• 15. @irishwonder ThinkVisibility, March 2013
  • 16.   As a result:Complete case study by Danny Sullivan: sites-140597 @irishwonder ThinkVisibility, March 2013
  • 17. My “click here” case study:(the complete study: @irishwonder ThinkVisibility, March 2013
  • 18. What’s spammier? vs@irishwonder ThinkVisibility, March 2013
  • 19. What’s spammier? vsA comment spammer in local SERPs Interflora @irishwonder ThinkVisibility, March 2013
  • 20.   A niche-specific criterion Spammy links not stopping sites from ranking – multiple cases (Complete case study: /02/27/how-does-the-casino-bonus-spam-work/ @irishwonder ThinkVisibility, March 2013
  • 21.   Does the site have them already? -> spam/ paid links report  No bad links? -> acquire some!  Too cheap to acquire links on their behalf? -> make it look like they are doing it! (forum posts with their name/site asking for paid links, etc.)  You can also make sure they get some links from bad neighbourhoods @irishwonder ThinkVisibility, March 2013
  • 22.   …Shitty infographic time! @irishwonder ThinkVisibility, March 2013
  • 23. (Imagine these animals, erm, shitting on each other’s head) Niches known as PPC (porn, pills, casino) Finance Weight loss Travel Education (Disclaimer: niche allocation is approximate and for illustrative purposes only) @irishwonder ThinkVisibility, March 2013
  • 24. Result? Penalty due to a negative SEO campaign Again, this is a niche specific criterion@irishwonder ThinkVisibility, March 2013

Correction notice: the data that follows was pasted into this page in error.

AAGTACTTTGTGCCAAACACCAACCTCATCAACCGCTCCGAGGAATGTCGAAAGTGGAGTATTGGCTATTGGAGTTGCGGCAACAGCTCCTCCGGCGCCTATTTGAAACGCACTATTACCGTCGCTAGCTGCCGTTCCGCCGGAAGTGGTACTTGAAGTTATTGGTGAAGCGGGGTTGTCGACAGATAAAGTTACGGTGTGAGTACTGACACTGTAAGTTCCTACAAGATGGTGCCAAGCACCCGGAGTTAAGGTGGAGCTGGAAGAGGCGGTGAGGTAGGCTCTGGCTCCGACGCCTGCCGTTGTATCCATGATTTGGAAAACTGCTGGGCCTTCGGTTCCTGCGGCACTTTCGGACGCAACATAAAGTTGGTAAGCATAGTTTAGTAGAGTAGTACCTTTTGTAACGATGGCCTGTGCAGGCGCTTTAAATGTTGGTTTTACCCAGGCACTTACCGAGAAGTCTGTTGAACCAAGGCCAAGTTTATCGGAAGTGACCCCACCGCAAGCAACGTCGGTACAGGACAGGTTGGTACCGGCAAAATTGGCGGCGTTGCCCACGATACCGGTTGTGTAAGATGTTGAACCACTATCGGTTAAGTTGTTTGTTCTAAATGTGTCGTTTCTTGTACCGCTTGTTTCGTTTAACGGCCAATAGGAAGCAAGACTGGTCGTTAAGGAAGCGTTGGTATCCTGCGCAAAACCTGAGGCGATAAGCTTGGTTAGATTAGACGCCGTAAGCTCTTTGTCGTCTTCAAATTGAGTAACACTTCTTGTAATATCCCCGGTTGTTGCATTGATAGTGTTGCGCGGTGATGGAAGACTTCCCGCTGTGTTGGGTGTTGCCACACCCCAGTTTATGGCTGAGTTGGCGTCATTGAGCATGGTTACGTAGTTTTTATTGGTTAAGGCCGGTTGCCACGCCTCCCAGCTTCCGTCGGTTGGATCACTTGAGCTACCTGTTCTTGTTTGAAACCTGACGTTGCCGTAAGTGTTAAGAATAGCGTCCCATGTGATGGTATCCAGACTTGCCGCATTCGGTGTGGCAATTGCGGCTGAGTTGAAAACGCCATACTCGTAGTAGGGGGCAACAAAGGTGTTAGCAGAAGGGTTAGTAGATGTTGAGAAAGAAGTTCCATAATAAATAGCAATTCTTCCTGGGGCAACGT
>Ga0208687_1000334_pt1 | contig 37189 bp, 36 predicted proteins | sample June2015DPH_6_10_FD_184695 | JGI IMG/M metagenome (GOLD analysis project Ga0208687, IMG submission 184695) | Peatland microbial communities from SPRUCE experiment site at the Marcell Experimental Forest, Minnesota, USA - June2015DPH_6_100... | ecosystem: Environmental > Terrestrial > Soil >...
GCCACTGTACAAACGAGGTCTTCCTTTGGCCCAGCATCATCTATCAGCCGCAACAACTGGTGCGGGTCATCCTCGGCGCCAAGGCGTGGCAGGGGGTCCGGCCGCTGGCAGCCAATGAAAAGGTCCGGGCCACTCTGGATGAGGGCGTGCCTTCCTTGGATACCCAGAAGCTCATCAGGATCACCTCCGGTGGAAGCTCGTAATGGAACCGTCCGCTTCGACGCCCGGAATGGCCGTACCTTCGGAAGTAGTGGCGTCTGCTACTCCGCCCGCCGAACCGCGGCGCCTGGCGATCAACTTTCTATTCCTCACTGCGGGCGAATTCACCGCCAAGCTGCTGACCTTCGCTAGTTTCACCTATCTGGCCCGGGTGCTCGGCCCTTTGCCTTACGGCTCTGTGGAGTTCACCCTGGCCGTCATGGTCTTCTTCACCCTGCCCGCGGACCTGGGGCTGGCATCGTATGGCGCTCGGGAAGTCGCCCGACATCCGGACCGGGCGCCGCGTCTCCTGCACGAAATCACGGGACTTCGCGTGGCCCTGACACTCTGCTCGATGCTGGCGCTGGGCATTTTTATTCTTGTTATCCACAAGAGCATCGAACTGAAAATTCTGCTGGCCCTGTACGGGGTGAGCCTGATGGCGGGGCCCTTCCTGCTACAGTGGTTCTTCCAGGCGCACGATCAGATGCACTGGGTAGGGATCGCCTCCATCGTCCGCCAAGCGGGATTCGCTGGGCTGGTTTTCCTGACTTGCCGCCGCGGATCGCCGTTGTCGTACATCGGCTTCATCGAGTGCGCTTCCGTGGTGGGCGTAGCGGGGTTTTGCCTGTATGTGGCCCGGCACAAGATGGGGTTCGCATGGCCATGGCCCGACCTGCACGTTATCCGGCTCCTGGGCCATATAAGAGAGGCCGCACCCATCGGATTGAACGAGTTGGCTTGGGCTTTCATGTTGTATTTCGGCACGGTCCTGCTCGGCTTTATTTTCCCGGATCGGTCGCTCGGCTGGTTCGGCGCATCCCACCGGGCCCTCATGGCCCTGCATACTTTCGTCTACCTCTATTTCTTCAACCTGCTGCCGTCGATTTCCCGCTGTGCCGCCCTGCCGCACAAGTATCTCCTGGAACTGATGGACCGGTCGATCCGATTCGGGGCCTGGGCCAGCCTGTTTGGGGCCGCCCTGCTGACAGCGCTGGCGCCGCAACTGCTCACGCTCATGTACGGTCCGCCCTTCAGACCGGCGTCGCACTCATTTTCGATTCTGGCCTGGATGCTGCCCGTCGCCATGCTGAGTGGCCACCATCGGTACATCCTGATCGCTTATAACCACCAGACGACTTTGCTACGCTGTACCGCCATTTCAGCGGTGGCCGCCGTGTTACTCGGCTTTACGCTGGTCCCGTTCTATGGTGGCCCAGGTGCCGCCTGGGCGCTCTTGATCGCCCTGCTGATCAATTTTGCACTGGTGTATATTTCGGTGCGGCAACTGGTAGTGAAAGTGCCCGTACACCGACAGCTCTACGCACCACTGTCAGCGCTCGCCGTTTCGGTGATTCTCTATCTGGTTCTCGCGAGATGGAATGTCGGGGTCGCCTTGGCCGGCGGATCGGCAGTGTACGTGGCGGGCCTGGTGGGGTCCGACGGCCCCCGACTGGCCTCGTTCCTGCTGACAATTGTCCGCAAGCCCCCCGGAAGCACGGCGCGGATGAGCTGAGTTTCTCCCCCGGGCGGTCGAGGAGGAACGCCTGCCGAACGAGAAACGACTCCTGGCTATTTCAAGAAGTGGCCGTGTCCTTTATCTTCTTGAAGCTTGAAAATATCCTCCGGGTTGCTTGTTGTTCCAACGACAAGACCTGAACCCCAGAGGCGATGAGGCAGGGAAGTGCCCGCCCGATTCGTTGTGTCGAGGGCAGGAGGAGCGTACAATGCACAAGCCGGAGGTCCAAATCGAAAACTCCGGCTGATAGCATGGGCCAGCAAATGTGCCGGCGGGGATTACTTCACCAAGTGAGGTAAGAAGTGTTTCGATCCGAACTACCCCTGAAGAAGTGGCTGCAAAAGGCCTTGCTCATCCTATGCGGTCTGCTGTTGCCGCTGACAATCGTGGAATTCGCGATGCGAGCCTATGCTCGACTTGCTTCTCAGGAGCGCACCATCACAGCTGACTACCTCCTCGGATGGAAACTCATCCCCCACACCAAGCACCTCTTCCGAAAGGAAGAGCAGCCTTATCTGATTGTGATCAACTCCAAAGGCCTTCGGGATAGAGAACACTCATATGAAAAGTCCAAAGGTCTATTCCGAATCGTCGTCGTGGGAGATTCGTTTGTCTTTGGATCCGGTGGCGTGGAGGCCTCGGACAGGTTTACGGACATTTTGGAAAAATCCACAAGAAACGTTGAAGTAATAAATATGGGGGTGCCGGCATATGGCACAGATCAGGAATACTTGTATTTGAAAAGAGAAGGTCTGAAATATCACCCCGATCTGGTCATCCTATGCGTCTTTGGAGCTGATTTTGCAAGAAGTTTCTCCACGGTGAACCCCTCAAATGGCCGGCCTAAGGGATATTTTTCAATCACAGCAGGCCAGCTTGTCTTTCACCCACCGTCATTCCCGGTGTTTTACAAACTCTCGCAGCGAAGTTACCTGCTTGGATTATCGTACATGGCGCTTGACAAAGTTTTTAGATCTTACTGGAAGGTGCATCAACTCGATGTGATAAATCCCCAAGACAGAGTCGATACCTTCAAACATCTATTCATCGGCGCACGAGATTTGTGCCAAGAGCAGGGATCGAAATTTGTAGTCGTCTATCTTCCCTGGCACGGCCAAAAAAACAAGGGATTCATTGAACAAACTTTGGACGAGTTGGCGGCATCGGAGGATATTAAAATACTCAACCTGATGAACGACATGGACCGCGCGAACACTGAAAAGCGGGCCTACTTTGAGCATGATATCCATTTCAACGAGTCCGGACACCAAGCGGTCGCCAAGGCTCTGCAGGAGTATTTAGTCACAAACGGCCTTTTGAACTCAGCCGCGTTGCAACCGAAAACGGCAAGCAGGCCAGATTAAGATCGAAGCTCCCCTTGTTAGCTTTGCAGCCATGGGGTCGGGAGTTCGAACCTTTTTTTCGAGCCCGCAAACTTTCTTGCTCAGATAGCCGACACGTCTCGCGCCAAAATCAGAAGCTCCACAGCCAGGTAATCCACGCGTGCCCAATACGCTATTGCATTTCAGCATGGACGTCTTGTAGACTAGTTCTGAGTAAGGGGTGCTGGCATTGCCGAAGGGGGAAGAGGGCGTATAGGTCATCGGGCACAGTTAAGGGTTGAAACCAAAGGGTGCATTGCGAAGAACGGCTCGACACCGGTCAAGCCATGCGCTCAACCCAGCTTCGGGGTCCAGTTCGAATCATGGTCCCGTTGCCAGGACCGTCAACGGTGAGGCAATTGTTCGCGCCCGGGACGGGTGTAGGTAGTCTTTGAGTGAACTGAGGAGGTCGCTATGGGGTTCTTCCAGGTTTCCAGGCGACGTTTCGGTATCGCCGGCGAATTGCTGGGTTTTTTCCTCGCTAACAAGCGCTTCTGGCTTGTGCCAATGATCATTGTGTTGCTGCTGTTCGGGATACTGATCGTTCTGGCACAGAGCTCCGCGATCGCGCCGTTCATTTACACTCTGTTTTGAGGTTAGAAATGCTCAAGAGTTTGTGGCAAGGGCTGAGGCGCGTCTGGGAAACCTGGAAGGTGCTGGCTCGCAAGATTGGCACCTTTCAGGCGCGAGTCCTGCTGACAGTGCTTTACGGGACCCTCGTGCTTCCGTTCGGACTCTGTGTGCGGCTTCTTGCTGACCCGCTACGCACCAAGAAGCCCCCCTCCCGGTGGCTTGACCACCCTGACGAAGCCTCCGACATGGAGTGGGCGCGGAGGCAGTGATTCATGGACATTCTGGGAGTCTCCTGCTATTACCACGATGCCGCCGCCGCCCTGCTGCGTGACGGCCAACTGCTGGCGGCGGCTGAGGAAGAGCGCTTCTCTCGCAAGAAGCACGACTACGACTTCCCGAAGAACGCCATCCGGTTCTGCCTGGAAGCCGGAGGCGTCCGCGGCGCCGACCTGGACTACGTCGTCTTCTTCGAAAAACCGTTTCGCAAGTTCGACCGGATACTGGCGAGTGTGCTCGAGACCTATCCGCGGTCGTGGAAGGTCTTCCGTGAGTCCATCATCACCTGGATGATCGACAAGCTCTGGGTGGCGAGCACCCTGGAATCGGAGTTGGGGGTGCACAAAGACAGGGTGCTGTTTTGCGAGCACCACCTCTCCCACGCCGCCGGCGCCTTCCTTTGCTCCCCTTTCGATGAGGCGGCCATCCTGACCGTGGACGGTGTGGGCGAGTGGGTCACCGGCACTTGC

• 25. Result? Ranking in top 10 of one of the most competitive niches @irishwonder ThinkVisibility, March 2013
  • 26.   Or instead of building links, you can remove them…  A spike of interest caused by Penguin @irishwonder ThinkVisibility, March 2013
  • 27.   Ever got one of these? @irishwonder ThinkVisibility, March 2013
  • 28. Do you see an opportunity for negative SEO here? @irishwonder ThinkVisibility, March 2013
  • 29.   Historically: issue with content attribution (e.g. scrapers outranking scraped sites)  Panda’s promise: fix the issue  Reality: Google is no better with the duplicate content attribution today than it used to be ages ago @irishwonder ThinkVisibility, March 2013
  • 30.   DaviDavid Naylor’s original post ranking below sites that scraped/aggregated it @irishwonder ThinkVisibility, March 2013
  • 31.   Google announces that “we will begin taking into account a new signal in our rankings: the number of valid copyright removal notices we receive for any given site” – August 2012 @irishwonder ThinkVisibility, March 2013
  • 32. @irishwonder ThinkVisibility, March 2013
  • 33.   Increase in takedown requests as a result:  Complete study by Barry Schwartz: request-143763  Google Transparency Report: top reported domains removals/copyright/domains/?r=all-time @irishwonder ThinkVisibility, March 2013